International Ice Hockey Federation

Hartley seeks Latvian joy

Hartley seeks Latvian joy

A new coach and new faces for the Baltic nation

Published 04.05.2017 11:14 GMT+2 | Author Andy Potts
Hartley seeks Latvian joy
Goaltender Elvis Merzlikins is part of the new generation of Latvian players. Photo: Andre Ringuette / HHOF-IIHF Images
Tough to beat, but short of firepower, Latvia was the nearly team of 2016. A coaching change could bring a killer instinct to Cologne this time.

Latvia hasn’t made the quarter-finals since 2009, despite coming close in Minsk three years ago. With a new head coach at the helm, can the Baltic nation gain some hockey cheer on the international stage after a difficult season for Dinamo Riga in the KHL?

Bob Hartley, a Stanley Cup winner with the Avalanche in 2001, is the second former NHL coach to stand behind Latvia’s bench and he’s been running the rule over his country’s crop of KHL talent in a bid to improve on last year’s solitary victory in World Championship play.


Edgars Masalskis, a long-serving figure between the piping, has called time on his international career, leaving Elvis Merzlikins as the likely first choice in Cologne. Merzlikins impressed on his World Championship debut in Moscow 12 months ago, where he played in five of Latvia’s games and produced a respectable 91.2 save percentage. He’s maintained that kind of form with Lugano in the Swiss Championship. Janis Kalnins has been an unused goalie at the last two Worlds, but after making his KHL debut with Dinamo Riga this season, the 25-year-old could see some action at last. 22-year-old Ivars Punnenovs, another Swiss-based prospect, makes up the goaltending trio.


The bulk of Latvia’s defensive duties will likely fall to the team’s experienced blue liners. The KHL-based quartet of Oscars Cibulksis, Guntis Galvins, Arturs Kulda and Kristaps Sotnieks are all back in the harness for this tournament, bringing the combined experience of 26 World Championship campaigns between them. But there’s room for new faces as well, with two NCAA prospects – Janis Jaks and Kristofers Bindulis – heading to Germany. Jaks, now 21, got his first taste of this tournament in 2014 in Minsk before heading to the NAHL’s Minnesota Wilderness. Now at American International College, he’s available this time, along with Bindulis, a World Championship rookie from Lake Superior University. Dinamo Riga Junior Uvis Janis Balinskis, 20, is looking to continue an impressive season that saw him make his KHL debut and feature 11 times for the national team. While there is some solidity here, there isn’t much evidence of firepower from a blue line that tends to stay at home.


Once again, it’s a mixture of new faces and familiar names. The team’s traditional scoring leaders – Kaspars Daugavins, Andris Dzerins, the sole NHL representative, Zemgus Girgensons – are back again, while battle-hardened centre Janis Sprukts returns after missing last year’s championship. Mikelis Redlihs, top scorer in Moscow despite playing just four games, is the biggest loss from last year’s roster; the 32-year-old had a disappointing season for Dinamo, tallying just 16 points in 50 games.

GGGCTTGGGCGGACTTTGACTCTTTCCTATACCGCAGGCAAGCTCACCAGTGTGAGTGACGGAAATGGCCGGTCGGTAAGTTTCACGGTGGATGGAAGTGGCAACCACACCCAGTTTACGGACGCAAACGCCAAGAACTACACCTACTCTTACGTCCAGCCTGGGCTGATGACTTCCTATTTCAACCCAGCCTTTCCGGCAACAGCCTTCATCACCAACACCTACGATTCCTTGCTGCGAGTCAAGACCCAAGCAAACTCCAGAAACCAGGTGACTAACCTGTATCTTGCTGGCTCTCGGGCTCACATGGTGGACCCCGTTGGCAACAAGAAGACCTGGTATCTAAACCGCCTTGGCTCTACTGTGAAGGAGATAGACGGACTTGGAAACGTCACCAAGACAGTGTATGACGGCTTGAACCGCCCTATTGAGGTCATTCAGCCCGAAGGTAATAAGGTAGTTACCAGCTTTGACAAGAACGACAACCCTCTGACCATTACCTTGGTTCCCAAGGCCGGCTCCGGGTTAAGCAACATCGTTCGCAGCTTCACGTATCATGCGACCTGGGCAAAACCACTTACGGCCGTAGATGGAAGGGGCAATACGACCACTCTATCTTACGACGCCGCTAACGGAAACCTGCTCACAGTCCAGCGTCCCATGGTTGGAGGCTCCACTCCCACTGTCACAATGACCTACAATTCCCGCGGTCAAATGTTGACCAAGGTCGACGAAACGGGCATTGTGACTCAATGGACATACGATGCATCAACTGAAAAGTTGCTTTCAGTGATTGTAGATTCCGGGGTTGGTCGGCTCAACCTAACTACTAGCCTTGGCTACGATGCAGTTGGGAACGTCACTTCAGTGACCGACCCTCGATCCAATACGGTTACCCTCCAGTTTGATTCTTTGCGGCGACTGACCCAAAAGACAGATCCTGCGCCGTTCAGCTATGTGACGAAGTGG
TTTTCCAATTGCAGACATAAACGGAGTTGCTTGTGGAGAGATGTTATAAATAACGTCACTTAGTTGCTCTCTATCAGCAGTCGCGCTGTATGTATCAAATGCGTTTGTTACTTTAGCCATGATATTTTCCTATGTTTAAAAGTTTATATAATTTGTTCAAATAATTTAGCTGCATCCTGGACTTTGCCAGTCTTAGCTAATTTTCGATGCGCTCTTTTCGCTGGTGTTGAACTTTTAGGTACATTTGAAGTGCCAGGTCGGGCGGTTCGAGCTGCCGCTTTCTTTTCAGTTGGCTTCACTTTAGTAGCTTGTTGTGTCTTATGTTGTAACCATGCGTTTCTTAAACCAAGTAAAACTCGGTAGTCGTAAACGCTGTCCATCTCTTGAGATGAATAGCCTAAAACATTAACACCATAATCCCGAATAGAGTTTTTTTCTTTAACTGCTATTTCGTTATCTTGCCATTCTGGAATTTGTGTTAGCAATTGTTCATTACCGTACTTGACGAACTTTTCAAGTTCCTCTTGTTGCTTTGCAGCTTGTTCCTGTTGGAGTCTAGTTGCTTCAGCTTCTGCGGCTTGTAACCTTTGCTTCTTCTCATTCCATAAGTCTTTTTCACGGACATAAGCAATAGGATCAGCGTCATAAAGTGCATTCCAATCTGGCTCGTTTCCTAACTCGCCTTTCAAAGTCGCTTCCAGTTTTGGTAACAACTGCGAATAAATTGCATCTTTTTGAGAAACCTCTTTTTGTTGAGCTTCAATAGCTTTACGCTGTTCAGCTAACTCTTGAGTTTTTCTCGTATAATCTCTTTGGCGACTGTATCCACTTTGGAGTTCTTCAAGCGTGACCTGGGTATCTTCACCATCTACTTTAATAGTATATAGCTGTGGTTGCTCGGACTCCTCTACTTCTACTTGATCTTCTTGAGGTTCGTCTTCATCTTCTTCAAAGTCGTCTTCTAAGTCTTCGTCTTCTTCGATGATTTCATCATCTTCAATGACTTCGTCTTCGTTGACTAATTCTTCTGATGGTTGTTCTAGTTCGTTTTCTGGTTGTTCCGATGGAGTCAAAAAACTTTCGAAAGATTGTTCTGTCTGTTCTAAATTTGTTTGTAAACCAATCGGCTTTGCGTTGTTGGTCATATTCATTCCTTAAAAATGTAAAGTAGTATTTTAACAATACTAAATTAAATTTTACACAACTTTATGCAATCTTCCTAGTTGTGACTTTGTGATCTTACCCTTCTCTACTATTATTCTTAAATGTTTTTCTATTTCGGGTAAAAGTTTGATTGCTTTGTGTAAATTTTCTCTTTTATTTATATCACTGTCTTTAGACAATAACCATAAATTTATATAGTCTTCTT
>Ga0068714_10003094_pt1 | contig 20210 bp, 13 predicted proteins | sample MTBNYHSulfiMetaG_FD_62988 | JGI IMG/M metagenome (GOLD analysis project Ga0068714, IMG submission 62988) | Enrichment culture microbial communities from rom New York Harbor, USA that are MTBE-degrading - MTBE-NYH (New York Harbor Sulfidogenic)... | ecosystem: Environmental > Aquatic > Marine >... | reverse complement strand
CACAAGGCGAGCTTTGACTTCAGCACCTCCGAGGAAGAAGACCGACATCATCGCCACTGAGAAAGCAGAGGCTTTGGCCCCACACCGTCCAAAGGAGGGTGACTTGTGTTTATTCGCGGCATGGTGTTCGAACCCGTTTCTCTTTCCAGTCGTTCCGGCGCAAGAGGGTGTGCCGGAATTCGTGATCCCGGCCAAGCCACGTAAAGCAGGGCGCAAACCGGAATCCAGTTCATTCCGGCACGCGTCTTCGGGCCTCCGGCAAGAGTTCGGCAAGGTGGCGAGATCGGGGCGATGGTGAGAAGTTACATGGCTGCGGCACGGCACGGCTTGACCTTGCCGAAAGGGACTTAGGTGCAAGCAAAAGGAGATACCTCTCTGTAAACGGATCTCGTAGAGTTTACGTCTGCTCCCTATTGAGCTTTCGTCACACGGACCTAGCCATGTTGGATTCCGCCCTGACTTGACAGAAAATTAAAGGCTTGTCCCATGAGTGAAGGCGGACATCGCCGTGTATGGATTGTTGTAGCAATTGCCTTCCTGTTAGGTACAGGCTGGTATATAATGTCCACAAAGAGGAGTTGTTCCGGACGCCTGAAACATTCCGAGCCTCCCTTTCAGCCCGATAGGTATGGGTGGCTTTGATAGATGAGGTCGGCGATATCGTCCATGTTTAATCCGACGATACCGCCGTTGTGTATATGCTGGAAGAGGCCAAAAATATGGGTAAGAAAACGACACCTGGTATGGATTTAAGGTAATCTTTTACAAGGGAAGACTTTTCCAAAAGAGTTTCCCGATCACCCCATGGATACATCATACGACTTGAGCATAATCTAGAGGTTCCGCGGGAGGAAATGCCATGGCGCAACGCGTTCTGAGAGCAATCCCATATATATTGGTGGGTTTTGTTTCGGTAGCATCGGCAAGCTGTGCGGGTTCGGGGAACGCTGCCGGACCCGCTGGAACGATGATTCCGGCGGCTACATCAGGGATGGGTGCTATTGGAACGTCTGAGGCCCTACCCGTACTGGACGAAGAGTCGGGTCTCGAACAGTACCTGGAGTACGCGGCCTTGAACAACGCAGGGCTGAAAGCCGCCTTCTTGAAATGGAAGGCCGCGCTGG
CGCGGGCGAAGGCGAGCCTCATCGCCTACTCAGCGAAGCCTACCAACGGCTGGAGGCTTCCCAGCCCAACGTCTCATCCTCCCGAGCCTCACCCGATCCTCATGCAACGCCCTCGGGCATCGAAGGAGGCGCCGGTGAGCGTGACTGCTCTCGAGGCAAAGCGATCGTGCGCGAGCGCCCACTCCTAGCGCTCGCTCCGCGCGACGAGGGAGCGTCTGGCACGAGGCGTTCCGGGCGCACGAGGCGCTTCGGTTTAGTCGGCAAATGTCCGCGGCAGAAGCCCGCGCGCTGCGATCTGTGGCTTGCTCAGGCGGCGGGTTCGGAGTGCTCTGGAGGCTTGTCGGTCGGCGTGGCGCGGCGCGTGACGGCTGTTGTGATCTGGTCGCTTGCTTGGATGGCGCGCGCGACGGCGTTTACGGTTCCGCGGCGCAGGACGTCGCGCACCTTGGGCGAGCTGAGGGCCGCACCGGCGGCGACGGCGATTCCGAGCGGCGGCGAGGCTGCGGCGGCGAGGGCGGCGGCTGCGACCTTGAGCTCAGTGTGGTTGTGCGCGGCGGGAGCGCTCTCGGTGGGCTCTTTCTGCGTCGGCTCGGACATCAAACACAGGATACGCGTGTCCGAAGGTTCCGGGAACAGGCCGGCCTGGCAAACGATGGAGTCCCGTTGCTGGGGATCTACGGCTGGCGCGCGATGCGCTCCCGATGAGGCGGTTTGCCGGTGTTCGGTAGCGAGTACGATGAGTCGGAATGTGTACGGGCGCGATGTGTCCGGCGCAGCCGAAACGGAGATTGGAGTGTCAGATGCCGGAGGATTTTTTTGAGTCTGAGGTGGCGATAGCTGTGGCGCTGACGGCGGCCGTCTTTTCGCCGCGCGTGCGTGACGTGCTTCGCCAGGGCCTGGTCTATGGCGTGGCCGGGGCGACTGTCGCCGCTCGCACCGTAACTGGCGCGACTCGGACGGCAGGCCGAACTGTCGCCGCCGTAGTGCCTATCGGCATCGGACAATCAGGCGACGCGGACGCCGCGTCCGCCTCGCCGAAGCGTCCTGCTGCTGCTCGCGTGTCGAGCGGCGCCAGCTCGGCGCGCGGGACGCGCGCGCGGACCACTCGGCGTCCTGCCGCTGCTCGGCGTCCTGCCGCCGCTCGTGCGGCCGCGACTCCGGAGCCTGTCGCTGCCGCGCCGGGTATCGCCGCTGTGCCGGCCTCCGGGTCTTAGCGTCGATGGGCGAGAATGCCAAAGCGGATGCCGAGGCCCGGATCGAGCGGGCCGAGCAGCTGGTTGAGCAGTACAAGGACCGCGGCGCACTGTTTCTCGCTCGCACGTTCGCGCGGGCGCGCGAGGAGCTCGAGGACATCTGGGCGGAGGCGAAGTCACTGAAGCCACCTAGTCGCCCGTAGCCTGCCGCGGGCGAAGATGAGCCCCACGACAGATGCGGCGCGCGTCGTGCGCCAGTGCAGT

Among the newcomers, Rihards Bukarts, whose older brother Roberts is also on the team, has earned a big reputation in the WHL after three productive seasons with the Brandon Wheat Kings and the Portland Winterhawks. The 21-year-old arrives in Cologne after a season divided between AHL hockey in Springfield and 33 points from 37 ECHL outings with Manchester Monarchs. Frenks Razgals, 20, is another World Championship rookie, rewarded for a good season in Russia’s MHL with HK Riga. He earned an All-Star call-up and a handful of KHL outings with Dinamo, as well as featuring in 11 senior international games. And tomorrow the team will be joined by another rookie, Teodors Blugers, who after four years at college played his first pro season with the AHL’s Wilkes-Barre/Scranton Penguins.


Bob Hartley brings a wealth of North American know-how to his first ever international gig. He was the long-term replacement for Leonids Beresnevs, who resigned on the eve of Latvia’s Olympic qualifying tournament in September. Haralds Vasiljevs took the helm for that one, but could not stop Germany booking its ticket to Korea.

Hartley, 56, enjoyed his greatest success in Colorado in 2001, but has since won the Swiss Championship in 2012 with ZSC Lions Zurich – a roster that included Latvia’s Ronalds Kenins. He will be assisted in Cologne by Arturs Abols, who is currently in charge at Lada Togliatti in the KHL.

Projected results

Last year, despite managing a solitary 2-1 victory over relegated Kazakhstan, Latvia proved a tough opponent. Three games went to OT, and only a 0-4 loss to Russia saw the team outclassed. With a strong start, Latvia could shoot for a QF place. With a weak start, Hartley will be under pressure to keep the team in the Elite Pool. Opening games against Denmark, Slovakia and Italy will define this year’s tournament for the Baltic country.


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